asmstatement), that is a compiler bug, unless the compiler reports errors (not just warnings) which would ordinarily prevent the assembler from being run.
However, you must double-check to make sure, because you may have a program whose behavior is undefined, which happened by chance to give the desired results with another C or C++ compiler.
For example, in many nonoptimizing compilers, you can write ‘
’ at the end of a function instead of ‘
’, with the same results. But the value of the function is undefined if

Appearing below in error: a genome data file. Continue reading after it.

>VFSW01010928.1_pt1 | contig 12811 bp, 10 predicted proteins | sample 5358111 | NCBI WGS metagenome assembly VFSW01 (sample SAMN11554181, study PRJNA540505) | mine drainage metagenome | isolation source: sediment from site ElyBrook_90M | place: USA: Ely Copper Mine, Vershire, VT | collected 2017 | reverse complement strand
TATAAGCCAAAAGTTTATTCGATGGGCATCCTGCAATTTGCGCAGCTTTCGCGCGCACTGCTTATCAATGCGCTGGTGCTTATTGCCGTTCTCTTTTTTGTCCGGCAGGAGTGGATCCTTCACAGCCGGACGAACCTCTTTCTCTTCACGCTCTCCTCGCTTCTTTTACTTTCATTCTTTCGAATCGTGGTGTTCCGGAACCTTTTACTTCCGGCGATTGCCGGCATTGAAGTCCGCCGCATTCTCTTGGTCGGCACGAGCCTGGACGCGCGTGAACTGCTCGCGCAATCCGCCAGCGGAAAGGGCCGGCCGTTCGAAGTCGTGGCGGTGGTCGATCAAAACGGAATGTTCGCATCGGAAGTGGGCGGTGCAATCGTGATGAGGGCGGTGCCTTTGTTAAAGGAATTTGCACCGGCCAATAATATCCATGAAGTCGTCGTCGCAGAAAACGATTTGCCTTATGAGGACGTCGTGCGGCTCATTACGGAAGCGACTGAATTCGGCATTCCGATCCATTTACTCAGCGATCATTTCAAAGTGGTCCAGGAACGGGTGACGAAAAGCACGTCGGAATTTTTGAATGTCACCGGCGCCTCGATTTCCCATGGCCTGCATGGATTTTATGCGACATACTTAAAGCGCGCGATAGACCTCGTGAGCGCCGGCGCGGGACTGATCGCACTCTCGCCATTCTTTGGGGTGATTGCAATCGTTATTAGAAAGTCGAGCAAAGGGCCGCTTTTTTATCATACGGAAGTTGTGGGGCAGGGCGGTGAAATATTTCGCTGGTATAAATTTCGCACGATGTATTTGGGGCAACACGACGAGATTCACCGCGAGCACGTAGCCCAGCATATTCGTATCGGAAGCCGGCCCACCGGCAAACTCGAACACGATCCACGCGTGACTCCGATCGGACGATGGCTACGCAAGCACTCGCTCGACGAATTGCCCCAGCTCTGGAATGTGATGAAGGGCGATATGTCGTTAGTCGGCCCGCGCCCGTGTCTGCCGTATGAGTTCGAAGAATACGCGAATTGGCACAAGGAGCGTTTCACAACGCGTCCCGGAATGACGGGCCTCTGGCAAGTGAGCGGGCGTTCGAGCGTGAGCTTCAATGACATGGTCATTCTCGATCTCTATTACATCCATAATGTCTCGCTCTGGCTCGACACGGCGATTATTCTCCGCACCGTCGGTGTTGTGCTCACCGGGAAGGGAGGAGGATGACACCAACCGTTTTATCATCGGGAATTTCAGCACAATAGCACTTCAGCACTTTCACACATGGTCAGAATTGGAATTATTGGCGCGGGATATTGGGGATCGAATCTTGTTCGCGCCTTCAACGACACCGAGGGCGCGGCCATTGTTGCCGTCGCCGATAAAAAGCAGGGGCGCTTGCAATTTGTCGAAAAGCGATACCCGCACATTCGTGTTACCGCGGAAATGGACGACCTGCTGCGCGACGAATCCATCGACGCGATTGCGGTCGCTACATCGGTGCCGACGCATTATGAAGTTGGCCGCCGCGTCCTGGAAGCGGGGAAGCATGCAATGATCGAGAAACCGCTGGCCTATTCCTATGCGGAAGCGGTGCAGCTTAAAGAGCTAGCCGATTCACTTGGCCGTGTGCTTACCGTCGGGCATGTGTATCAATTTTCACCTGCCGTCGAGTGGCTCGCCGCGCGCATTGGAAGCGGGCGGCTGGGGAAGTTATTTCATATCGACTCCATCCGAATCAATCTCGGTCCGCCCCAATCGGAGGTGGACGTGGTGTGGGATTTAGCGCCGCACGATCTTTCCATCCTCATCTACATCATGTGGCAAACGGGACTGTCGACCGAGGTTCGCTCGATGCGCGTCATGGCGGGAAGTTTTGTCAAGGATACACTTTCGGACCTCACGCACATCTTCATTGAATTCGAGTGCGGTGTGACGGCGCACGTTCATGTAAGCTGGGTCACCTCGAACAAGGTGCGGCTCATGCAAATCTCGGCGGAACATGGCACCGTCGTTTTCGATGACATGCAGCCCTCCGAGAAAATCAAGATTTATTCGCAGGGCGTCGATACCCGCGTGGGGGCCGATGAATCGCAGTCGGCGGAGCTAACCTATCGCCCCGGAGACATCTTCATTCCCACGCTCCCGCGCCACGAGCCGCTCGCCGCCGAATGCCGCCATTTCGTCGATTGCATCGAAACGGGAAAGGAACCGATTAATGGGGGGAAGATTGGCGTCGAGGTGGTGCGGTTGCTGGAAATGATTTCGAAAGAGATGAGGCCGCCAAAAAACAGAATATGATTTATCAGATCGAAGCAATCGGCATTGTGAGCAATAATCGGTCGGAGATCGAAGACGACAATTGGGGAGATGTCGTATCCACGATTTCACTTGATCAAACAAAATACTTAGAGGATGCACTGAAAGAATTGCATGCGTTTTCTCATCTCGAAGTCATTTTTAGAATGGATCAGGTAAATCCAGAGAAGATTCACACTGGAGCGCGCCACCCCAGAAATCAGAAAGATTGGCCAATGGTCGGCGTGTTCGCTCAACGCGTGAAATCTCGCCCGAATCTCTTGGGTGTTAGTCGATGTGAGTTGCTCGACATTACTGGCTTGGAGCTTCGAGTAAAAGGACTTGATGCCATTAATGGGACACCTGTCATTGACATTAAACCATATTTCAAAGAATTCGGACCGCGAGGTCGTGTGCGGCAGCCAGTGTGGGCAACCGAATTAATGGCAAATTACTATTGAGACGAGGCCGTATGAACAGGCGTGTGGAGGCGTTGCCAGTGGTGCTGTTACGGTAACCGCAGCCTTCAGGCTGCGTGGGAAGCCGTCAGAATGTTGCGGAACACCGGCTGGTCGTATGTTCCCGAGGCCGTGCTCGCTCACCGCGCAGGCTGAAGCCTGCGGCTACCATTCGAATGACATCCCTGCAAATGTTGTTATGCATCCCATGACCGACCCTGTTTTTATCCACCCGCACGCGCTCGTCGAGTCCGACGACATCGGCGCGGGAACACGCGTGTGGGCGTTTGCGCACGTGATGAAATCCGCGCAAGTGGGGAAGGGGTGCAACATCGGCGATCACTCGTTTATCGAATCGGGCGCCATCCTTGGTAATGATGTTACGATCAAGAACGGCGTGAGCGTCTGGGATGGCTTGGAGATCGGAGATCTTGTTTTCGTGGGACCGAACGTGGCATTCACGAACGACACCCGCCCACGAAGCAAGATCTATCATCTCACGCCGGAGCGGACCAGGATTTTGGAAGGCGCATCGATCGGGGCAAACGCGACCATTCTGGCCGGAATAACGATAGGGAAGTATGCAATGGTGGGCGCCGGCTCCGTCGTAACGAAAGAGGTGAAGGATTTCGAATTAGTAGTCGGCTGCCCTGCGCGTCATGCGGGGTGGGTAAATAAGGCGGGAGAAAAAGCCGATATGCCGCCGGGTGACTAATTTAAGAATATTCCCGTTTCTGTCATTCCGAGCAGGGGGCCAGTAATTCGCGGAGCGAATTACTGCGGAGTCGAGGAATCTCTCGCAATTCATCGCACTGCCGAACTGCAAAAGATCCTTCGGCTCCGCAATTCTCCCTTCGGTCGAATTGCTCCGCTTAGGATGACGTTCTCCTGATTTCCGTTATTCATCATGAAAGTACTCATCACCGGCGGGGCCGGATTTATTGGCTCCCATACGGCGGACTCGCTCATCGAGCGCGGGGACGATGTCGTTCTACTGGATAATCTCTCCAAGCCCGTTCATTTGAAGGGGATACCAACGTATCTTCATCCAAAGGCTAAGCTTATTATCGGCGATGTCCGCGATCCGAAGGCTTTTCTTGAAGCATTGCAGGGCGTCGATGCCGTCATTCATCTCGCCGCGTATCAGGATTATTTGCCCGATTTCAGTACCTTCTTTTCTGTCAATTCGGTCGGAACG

is omitted; it is not a bug when GCC produces different results.
Problems often result from expressions with two increment operators, as in
f (*p++, *p++)
. Your previous compiler might have interpreted that expression the way you intended; GCC might interpret it another way. Neither compiler is wrong. The bug is in your code.
After you have localized the error to a single source line, it should be easy to check for these things. If your program is correct and well defined, you have found a compiler bug.